Wednesday, July 23, 2008

Raising Babies in China

Commenting on how other people raise their children is a dangerous game especially when you don't have your own. It's doubly dangerous when my sister is half way through a pregnancy with her first child. Still, it's interesting to see just how different children are from country to country and to attempt to do some amateur pattern matching with the child raising methods.

One thing I've seen in many countries is that parents rarely give in to a screaming child. A screaming child in China faces mockery. I've seen little kids running and then trip and fall on a concrete floor and start to cry. All the adults laugh at them and the kids shut up almost immediately. Similarly, I saw a child spill his food on the floor. He cried for a while but his grandmother ignored him completely and eventually just told him to shut up. In the West it seems that most crying children attract the attention of every adult.  I see a lot more crying in the West. I guess consolation is a pretty nice reward for crying.

Another thing I've seen a lot in places like China is that parents carry their children more. In Canada we've developed these elaborate baby carrying devices; strollers that contain more technology than many 4x4 vehicles. Parents wheel their babies around in insulated cocoons. In Guatemala, most parents carry their young children around in a blanket thrown over the shoulder. The kids seem to find it much more comforting (and stimulating) than being wrapped in blankets in a dark hole.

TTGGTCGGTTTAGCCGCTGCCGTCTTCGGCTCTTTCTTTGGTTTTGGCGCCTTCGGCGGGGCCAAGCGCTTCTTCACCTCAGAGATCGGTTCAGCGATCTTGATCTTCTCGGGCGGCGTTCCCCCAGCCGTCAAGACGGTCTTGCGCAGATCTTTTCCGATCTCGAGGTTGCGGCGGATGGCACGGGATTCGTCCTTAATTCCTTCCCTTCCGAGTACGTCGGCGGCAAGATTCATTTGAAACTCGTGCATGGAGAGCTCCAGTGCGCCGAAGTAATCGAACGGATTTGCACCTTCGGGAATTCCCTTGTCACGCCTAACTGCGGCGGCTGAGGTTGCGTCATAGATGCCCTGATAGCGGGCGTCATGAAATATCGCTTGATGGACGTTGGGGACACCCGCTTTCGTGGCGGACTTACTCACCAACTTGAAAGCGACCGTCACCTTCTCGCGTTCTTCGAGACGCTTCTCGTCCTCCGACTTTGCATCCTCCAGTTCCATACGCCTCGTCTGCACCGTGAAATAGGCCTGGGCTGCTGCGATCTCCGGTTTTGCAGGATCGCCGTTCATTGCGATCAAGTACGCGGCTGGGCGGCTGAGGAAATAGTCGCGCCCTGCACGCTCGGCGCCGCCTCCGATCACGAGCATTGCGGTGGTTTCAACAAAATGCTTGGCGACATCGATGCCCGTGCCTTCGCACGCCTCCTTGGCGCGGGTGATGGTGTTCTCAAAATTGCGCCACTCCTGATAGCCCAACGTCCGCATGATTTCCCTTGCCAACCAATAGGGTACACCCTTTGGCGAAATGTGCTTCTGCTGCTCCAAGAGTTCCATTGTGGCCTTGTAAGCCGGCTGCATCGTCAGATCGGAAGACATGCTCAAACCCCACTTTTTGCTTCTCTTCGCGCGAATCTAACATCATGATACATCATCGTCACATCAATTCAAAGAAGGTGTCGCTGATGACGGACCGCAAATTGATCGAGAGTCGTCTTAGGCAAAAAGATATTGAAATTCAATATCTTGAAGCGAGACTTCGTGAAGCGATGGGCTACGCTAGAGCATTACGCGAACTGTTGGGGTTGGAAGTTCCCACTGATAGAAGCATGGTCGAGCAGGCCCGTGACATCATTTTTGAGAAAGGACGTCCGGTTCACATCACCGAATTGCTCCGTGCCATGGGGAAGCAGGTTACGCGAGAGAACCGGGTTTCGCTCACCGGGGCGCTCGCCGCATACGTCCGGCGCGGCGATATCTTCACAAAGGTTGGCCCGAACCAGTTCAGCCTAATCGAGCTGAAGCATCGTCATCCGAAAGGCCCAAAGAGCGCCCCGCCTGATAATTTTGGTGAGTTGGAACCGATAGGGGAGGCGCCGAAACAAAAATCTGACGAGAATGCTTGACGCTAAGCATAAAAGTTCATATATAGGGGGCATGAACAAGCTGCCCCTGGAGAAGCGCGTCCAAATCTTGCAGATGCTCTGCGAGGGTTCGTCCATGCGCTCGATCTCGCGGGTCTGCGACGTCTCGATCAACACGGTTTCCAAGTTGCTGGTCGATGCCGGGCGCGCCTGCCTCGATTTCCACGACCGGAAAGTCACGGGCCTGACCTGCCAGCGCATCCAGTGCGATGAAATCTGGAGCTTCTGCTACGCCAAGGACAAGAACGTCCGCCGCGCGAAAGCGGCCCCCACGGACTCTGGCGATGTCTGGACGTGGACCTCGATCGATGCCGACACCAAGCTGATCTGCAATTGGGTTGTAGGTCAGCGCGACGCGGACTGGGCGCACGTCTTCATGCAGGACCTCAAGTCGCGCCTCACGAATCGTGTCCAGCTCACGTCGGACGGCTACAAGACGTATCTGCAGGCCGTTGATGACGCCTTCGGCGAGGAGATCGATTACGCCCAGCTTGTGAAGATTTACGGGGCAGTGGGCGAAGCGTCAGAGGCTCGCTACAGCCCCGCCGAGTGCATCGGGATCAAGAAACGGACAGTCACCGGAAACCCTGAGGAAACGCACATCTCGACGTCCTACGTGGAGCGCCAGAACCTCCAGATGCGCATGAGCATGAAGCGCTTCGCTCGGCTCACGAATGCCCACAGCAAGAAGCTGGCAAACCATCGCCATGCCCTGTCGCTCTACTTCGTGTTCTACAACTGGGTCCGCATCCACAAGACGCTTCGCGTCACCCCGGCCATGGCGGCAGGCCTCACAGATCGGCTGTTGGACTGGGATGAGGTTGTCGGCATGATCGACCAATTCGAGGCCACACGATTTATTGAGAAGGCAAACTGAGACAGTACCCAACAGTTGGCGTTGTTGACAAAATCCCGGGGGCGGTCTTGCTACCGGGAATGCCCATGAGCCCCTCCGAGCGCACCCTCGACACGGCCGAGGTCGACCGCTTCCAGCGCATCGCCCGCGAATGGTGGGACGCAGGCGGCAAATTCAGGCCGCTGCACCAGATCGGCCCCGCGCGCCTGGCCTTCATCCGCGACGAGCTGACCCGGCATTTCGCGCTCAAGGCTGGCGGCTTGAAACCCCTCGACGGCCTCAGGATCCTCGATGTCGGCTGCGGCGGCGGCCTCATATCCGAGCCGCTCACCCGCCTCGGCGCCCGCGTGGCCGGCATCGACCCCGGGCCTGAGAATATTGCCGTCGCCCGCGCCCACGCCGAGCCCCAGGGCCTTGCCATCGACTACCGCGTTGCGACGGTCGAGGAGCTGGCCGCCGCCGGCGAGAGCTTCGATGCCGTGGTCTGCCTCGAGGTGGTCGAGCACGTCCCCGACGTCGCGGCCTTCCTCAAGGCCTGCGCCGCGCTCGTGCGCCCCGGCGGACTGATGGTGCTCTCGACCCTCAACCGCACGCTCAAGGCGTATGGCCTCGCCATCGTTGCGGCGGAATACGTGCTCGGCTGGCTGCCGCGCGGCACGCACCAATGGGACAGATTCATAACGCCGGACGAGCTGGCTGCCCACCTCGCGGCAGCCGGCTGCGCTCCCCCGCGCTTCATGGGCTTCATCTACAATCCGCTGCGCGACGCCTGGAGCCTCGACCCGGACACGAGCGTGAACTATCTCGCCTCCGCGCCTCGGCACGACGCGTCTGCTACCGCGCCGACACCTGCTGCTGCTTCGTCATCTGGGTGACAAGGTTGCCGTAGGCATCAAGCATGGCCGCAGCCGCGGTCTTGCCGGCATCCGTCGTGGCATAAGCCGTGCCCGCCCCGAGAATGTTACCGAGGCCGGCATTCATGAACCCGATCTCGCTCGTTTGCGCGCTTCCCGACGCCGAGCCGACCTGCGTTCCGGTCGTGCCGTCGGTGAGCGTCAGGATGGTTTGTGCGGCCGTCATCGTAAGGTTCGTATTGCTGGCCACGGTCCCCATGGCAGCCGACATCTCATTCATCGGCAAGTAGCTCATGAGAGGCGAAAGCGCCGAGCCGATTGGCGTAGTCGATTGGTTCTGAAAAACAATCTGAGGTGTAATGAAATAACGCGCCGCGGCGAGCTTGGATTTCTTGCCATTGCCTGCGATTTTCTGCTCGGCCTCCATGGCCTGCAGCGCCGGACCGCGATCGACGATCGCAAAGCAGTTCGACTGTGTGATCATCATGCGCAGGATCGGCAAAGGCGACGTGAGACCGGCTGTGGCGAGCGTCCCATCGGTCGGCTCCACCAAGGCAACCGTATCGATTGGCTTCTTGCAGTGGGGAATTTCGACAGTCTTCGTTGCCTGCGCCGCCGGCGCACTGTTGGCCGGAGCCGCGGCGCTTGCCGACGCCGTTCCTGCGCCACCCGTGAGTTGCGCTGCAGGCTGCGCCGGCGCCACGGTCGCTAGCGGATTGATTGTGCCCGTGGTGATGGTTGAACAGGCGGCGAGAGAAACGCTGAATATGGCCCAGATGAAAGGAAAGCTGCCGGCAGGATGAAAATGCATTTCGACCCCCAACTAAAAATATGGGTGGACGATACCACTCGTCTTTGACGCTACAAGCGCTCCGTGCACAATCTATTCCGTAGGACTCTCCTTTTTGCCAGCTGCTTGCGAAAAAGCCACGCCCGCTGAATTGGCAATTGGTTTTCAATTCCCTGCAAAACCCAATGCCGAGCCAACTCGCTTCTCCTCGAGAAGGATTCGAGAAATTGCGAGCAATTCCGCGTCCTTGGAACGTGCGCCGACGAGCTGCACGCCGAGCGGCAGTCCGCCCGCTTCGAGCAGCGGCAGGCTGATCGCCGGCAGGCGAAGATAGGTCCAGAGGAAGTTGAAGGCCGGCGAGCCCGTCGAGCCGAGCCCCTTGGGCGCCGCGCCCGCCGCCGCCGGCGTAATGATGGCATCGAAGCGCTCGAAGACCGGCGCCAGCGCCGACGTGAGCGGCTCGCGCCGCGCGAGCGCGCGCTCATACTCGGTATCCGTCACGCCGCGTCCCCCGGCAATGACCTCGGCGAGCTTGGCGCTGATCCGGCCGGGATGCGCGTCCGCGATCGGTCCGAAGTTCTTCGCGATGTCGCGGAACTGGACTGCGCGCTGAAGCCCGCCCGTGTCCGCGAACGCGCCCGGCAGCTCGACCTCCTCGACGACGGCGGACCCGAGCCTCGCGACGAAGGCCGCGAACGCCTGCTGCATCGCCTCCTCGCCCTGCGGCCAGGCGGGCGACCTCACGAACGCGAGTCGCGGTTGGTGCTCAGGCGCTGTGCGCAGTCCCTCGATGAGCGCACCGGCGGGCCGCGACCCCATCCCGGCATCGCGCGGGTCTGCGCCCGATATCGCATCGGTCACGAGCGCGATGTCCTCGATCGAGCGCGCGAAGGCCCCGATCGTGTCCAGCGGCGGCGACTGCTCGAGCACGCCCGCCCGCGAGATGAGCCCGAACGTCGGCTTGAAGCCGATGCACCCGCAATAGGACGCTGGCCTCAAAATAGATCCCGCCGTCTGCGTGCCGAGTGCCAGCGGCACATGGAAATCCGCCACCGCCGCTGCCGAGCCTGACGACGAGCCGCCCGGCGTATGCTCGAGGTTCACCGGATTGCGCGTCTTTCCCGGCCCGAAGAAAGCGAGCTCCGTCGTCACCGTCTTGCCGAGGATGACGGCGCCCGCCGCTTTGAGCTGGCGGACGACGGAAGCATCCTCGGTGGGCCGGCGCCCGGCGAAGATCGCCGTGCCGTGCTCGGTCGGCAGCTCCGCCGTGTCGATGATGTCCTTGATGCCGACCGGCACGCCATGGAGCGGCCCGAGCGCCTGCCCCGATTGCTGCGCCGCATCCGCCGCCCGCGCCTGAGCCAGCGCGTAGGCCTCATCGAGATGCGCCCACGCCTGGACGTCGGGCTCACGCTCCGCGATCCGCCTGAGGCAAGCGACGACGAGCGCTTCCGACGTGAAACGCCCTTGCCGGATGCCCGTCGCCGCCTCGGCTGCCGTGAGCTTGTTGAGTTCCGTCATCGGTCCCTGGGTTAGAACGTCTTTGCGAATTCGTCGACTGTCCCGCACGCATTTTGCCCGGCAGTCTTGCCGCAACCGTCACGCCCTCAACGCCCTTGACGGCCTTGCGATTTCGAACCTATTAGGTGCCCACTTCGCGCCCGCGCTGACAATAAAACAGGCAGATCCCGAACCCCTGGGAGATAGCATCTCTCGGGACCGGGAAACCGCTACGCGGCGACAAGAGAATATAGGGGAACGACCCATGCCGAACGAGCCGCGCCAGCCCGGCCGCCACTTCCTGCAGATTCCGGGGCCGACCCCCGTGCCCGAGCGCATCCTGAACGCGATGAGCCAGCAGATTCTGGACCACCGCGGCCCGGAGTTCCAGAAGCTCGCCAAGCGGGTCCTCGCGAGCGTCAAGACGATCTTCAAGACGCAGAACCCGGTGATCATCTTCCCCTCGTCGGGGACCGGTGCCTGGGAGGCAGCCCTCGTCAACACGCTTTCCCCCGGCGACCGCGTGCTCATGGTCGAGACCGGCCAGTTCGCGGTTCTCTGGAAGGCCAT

In China, toddlers are often carried around in wicker baskets with two shoulder straps to make a backpack. The baskets have a little seat in them but the kids are often standing up and looking around. I've seen little kids carried around for hours while mom cooks, does chores, and chats with people. They seem to love the stimulation and it keeps them from wandering around and putting forks into plugs or pulling things off the counters.

A final big difference I've seen in China has to do with toilet training. Chinese parents aren't much into the diaper thing, the theory being that keeping a kid in diapers too long just teaches them to be comfortable in poopy pants. This must then be untaught. Instead, Chinese kids have pants with a flap on the back, and they are taught at a very young age that if they need to go, they just open the flap and go. Very young children have a flap which is always open. Apparently you can teach a kid to squat at a much younger age then you can teach one to use a toilet without falling in.

This is, unfortunately, a bit gross because teaching context is difficult. I've seen kids shitting on the floor in restaurants and pissing on the sidewalks. Today at the bus station somebody was holding a pooing child over a garbage can. I'm not sure that I think this is very sanitary. Of course, I've seen Chinese men pissing on he streets too. Maybe the habit is hard to unlearn.

Last week we watched in horror as the toddler where we were staying took a dump right outside our sitting area. As we were discussing who would clean it up the family dog came along. I've seen dogs fed some delicious treats before, but apparently few of them are quite as good as a still steaming pile of warm diarrhea. The floor was spotless, but the dog became a pariah for the rest of the trip.

1 comment:

Visual World said...

Now we all understand here at work why one of us witnessed a woman holding a small child over the sink to pee!